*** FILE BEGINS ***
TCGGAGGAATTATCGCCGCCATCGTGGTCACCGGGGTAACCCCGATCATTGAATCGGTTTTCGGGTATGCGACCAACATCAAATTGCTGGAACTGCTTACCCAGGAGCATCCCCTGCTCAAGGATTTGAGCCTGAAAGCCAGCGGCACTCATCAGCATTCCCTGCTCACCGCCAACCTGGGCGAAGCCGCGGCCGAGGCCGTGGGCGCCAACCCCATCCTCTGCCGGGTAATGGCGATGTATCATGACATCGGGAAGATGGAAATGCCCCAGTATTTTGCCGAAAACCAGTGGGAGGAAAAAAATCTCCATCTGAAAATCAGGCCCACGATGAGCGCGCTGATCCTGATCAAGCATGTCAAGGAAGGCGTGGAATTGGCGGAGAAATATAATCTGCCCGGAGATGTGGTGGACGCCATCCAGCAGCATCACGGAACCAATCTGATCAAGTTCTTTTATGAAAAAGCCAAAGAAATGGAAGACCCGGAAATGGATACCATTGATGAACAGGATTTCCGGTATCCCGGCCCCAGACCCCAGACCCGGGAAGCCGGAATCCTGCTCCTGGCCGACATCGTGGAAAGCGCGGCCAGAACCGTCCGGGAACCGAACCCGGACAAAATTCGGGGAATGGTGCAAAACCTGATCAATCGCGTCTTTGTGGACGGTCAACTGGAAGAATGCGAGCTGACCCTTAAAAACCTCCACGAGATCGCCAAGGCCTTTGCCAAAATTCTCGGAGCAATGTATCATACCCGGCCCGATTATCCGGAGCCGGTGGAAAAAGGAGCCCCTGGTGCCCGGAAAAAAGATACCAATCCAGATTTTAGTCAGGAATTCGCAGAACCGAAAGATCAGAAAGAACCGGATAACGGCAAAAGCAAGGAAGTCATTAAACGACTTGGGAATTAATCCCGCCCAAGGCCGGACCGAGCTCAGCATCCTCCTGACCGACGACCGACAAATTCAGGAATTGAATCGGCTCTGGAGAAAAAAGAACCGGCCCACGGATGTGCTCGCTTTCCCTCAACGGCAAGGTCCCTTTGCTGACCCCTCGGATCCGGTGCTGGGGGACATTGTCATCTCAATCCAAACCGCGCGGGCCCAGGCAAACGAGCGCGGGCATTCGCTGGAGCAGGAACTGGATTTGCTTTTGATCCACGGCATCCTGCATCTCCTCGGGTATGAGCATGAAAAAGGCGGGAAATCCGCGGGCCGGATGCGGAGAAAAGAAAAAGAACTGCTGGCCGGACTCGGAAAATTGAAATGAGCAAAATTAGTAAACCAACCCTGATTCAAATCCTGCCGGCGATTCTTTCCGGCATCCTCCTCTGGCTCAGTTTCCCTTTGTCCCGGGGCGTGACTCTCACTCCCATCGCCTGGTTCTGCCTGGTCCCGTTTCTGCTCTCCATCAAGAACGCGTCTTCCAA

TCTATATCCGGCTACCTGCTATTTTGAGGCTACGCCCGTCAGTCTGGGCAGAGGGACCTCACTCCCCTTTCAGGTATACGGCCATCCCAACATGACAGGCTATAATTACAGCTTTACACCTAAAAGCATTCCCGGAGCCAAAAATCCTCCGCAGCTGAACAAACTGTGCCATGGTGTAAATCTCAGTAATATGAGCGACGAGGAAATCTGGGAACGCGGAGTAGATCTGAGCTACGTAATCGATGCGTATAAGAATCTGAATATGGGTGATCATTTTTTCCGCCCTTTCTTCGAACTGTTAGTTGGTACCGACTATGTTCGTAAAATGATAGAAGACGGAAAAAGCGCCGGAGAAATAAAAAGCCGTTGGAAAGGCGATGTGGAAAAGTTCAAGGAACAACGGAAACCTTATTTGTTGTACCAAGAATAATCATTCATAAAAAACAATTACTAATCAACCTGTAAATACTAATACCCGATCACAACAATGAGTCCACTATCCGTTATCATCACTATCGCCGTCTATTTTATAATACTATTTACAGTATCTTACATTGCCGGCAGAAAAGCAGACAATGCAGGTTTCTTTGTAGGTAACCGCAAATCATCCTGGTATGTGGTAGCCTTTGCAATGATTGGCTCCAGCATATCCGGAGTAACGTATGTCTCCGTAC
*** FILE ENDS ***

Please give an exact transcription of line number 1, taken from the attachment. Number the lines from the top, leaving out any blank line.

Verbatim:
TCGGAGGAATTATCGCCGCCATCGTGGTCACCGGGGTAACCCCGATCATTGAATCGGTTTTCGGGTATGCGACCAACATCAAATTGCTGGAACTGCTTACCCAGGAGCATCCCCTGCTCAAGGATTTGAGCCTGAAAGCCAGCGGCACTCATCAGCATTCCCTGCTCACCGCCAACCTGGGCGAAGCCGCGGCCGAGGCCGTGGGCGCCAACCCCATCCTCTGCCGGGTAATGGCGATGTATCATGACATCGGGAAGATGGAAATGCCCCAGTATTTTGCCGAAAACCAGTGGGAGGAAAAAAATCTCCATCTGAAAATCAGGCCCACGATGAGCGCGCTGATCCTGATCAAGCATGTCAAGGAAGGCGTGGAATTGGCGGAGAAATATAATCTGCCCGGAGATGTGGTGGACGCCATCCAGCAGCATCACGGAACCAATCTGATCAAGTTCTTTTATGAAAAAGCCAAAGAAATGGAAGACCCGGAAATGGATACCATTGATGAACAGGATTTCCGGTATCCCGGCCCCAGACCCCAGACCCGGGAAGCCGGAATCCTGCTCCTGGCCGACATCGTGGAAAGCGCGGCCAGAACCGTCCGGGAACCGAACCCGGACAAAATTCGGGGAATGGTGCAAAACCTGATCAATCGCGTCTTTGTGGACGGTCAACTGGAAGAATGCGAGCTGACCCTTAAAAACCTCCACGAGATCGCCAAGGCCTTTGCCAAAATTCTCGGAGCAATGTATCATACCCGGCCCGATTATCCGGAGCCGGTGGAAAAAGGAGCCCCTGGTGCCCGGAAAAAAGATACCAATCCAGATTTTAGTCAGGAATTCGCAGAACCGAAAGATCAGAAAGAACCGGATAACGGCAAAAGCAAGGAAGTCATTAAACGACTTGGGAATTAATCCCGCCCAAGGCCGGACCGAGCTCAGCATCCTCCTGACCGACGACCGACAAATTCAGGAATTGAATCGGCTCTGGAGAAAAAAGAACCGGCCCACGGATGTGCTCGCTTTCCCTCAACGGCAAGGTCCCTTTGCTGACCCCTCGGATCCGGTGCTGGGGGACATTGTCATCTCAATCCAAACCGCGCGGGCCCAGGCAAACGAGCGCGGGCATTCGCTGGAGCAGGAACTGGATTTGCTTTTGATCCACGGCATCCTGCATCTCCTCGGGTATGAGCATGAAAAAGGCGGGAAATCCGCGGGCCGGATGCGGAGAAAAGAAAAAGAACTGCTGGCCGGACTCGGAAAATTGAAATGAGCAAAATTAGTAAACCAACCCTGATTCAAATCCTGCCGGCGATTCTTTCCGGCATCCTCCTCTGGCTCAGTTTCCCTTTGTCCCGGGGCGTGACTCTCACTCCCATCGCCTGGTTCTGCCTGGTCCCGTTTCTGCTCTCCATCAAGAACGCGTCTTCCAA